Bar recommends suspension of Kirchoff's license
Phoenix's city attorney, considered a top candidate for the town's vacant city manager position, has appealed an Oregon State Bar ruling that his conduct in a divorce case demonstrated a lack of understanding and appreciation of the profession’s ethical responsibilities and regulations.
The bar recommended a two-year suspension of his license.
J. Ryan Kirchoff, who has a law practice in Grants Pass and works on a contract basis for Phoenix, was found by a bar trial panel to have falsified a document that he submitted to Josephine County Circuit Court when he sought to vacate a ruling in a divorce proceeding.
Kirchoff appealed the June 14 ruling to the Oregon Supreme Court, and briefs are due in the case Oct. 20. Kirchoff is allowed to continue to practice law until the court rules, said Kateri Walsh, Oregon State Bar media relations director.
Mayor Jeff Bellah said at Monday’s City Council meeting that the city would like to look at a few more candidates for the city manager spot after it considered information supplied through background checks on Kirchoff, who has represented Phoenix for three years.
The council met in executive sessions Friday and Monday prior to the regular meeting. After Friday’s meeting, Bellah said the group was doing a through background check on Kirchoff, then considered the tentative choice.
“We are going to see who the League of Oregon Cities has and if the head-hunter groups have a couple talented candidates,” said Bellah. “I think we feel a need to hopefully make a decision by Election Day (Nov. 8). We’ve got a lot of work to do in the next few weeks.”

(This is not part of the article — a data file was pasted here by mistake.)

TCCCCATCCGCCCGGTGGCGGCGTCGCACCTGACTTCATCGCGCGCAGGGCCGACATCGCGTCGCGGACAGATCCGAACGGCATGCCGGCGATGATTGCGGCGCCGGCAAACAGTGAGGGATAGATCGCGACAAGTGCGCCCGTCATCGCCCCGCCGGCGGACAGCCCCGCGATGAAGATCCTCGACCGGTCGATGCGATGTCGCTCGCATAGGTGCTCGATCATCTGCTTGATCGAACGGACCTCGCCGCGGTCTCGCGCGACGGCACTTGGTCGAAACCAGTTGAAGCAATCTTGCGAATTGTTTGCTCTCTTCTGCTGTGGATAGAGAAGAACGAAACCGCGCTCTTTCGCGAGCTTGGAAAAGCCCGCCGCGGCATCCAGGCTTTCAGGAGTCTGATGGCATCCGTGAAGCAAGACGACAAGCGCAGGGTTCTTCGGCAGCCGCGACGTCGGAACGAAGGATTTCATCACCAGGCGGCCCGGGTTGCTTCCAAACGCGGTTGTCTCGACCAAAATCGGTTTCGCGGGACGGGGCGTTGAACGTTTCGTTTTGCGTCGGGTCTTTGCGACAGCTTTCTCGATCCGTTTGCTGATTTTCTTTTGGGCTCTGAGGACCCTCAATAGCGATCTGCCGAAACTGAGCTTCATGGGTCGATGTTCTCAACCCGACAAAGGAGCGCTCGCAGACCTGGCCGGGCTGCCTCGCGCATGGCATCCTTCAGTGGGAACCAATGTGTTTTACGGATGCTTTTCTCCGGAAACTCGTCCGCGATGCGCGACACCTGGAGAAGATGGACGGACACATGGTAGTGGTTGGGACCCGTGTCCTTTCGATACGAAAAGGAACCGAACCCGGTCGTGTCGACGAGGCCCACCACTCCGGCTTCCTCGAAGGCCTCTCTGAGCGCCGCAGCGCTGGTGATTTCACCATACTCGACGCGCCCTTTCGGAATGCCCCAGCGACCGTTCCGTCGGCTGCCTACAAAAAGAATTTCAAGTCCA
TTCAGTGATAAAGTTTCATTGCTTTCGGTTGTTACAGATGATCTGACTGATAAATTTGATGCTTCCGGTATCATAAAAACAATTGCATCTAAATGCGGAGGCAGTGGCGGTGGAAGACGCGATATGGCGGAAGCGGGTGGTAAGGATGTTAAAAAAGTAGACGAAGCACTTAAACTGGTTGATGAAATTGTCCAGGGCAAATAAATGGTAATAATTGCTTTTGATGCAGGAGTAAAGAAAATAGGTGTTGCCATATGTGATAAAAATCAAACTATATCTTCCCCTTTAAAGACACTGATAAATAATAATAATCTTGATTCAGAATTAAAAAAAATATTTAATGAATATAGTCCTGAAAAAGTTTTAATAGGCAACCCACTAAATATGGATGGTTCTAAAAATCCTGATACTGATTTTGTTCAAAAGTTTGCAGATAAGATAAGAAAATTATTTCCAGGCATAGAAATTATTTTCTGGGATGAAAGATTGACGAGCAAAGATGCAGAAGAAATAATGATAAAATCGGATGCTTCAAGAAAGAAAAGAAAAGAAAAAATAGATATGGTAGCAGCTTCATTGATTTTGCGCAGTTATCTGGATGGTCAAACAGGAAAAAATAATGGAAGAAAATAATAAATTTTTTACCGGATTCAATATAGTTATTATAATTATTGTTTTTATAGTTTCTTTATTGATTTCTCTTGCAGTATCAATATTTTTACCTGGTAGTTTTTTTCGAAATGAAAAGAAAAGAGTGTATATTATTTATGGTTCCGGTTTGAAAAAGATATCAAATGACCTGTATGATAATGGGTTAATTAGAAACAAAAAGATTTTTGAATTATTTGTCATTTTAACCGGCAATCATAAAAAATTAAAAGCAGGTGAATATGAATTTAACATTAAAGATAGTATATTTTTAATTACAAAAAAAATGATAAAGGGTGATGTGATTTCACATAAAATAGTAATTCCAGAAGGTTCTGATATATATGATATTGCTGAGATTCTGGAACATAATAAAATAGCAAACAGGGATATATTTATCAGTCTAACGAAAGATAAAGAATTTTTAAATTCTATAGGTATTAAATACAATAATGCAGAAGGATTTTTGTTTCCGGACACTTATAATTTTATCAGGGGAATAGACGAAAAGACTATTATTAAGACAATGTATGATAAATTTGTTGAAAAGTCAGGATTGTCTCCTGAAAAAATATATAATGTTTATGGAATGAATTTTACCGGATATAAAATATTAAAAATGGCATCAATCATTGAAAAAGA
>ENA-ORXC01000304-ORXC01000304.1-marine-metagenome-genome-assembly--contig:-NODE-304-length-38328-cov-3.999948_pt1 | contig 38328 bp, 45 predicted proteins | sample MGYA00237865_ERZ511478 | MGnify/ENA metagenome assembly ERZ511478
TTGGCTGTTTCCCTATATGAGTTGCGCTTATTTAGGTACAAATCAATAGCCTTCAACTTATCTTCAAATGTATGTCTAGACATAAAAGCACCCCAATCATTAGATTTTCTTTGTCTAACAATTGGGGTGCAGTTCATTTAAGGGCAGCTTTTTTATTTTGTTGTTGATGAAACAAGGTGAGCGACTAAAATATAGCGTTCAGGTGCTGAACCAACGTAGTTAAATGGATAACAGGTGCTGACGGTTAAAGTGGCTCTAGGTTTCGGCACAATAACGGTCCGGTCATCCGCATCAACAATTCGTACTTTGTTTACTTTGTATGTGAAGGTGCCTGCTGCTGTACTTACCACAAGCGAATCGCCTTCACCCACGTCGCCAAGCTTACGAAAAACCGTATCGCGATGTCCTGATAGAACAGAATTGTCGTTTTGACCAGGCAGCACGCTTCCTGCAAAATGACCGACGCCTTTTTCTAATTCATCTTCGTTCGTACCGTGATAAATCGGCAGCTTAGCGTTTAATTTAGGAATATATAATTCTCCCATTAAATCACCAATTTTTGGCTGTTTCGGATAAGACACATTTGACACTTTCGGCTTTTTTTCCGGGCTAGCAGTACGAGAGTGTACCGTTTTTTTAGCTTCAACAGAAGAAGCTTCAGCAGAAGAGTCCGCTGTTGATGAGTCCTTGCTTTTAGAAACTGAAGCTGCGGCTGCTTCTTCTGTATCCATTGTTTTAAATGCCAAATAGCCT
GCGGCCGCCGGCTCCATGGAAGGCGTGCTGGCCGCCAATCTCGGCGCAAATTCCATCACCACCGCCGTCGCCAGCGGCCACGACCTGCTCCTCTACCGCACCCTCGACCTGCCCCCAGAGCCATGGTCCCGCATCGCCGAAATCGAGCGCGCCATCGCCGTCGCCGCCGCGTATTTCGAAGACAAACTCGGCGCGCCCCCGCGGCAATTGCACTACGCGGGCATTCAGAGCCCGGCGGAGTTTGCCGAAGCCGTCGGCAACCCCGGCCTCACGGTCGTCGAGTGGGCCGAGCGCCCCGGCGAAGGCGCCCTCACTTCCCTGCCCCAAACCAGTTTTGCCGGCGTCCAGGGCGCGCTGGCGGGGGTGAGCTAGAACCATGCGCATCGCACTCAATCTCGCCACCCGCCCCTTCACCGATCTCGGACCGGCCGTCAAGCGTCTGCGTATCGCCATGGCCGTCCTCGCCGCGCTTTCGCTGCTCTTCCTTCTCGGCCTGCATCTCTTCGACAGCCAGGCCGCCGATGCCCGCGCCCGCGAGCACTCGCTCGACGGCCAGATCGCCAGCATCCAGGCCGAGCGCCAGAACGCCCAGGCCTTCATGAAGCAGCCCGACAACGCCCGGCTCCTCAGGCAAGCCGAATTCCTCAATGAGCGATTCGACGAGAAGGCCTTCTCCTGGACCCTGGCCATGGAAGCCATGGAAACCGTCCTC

Former City Manager Steve Dahl was terminated in May, and planner Matt Brinkley has filled the post on an interim basis. Brinkley is one of two finalists remaining from an original selection of four. Brinkley and Kirchoff remain under consideration for the post, said Bellah.
In January 2014, Kirchoff was retained to represent a husband in a divorce proceeding. Kirchoff filed a motion to vacate a default judgment and supporting declarations, but did not attach a written notice of intent to appear as an exhibit to the motion, a requirement of law.
Kirchoff subsequently supplied the document, but its authenticity was questioned by Brett Claar, attorney for the wife, who said the email “may have been fabricated.”
The Oregon State Bar filed its first amended formal complaint against Kirchoff on July 21, 2015. The trial panel heard arguments Feb. 18 and 19 this year.
The bar trial panel concluded that there is “clear and convincing evidence … that the accused printed this document and submitted it to the court, to counsel, the Oregon State Bar, and now the trial panel, when the accused knew … this document did not exist, digitally, on paper or in any form on the day he testified he sent it.”
Expert witnesses both for the state bar and for Kirchoff said the document could not have been sent as an email. Claar was unable to locate the document in his inbox, deleted folder or spam files.
“It’s in litigation and on appeal, and I can’t comment while the proceedings are pending,” said Kirchoff.
Kirchoff was taken into custody March 5 on a misdemeanor trespassing charge in Grants Pass, although the case was later dismissed. According to the arresting officer’s report, Kirchoff was escorted off St. Anne’s Church property by law enforcement after causing a disturbance. A few minutes later, he was found on the property in his vehicle and taken into custody, according to the report.
— Tony Boom is an Ashland freelance writer. Reach him at email@example.com.